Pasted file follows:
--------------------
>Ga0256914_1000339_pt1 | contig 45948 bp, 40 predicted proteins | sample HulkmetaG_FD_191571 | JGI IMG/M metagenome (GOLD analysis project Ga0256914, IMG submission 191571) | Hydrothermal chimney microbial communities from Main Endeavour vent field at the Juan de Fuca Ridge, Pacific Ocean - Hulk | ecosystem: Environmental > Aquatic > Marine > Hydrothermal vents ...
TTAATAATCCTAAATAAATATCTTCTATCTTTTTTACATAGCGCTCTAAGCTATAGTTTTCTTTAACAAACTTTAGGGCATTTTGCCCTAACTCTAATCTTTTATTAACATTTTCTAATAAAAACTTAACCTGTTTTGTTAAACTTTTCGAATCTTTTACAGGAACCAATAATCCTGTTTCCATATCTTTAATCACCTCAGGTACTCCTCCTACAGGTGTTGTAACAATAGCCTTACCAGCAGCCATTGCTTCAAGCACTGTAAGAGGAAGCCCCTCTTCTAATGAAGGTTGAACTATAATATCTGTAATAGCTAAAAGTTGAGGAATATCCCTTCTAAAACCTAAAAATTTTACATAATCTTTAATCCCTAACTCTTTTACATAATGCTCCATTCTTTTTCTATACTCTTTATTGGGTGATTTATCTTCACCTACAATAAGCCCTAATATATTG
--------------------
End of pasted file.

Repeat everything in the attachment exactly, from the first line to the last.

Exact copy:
>Ga0256914_1000339_pt1 | contig 45948 bp, 40 predicted proteins | sample HulkmetaG_FD_191571 | JGI IMG/M metagenome (GOLD analysis project Ga0256914, IMG submission 191571) | Hydrothermal chimney microbial communities from Main Endeavour vent field at the Juan de Fuca Ridge, Pacific Ocean - Hulk | ecosystem: Environmental > Aquatic > Marine > Hydrothermal vents ...
TTAATAATCCTAAATAAATATCTTCTATCTTTTTTACATAGCGCTCTAAGCTATAGTTTTCTTTAACAAACTTTAGGGCATTTTGCCCTAACTCTAATCTTTTATTAACATTTTCTAATAAAAACTTAACCTGTTTTGTTAAACTTTTCGAATCTTTTACAGGAACCAATAATCCTGTTTCCATATCTTTAATCACCTCAGGTACTCCTCCTACAGGTGTTGTAACAATAGCCTTACCAGCAGCCATTGCTTCAAGCACTGTAAGAGGAAGCCCCTCTTCTAATGAAGGTTGAACTATAATATCTGTAATAGCTAAAAGTTGAGGAATATCCCTTCTAAAACCTAAAAATTTTACATAATCTTTAATCCCTAACTCTTTTACATAATGCTCCATTCTTTTTCTATACTCTTTATTGGGTGATTTATCTTCACCTACAATAAGCCCTAATATATTG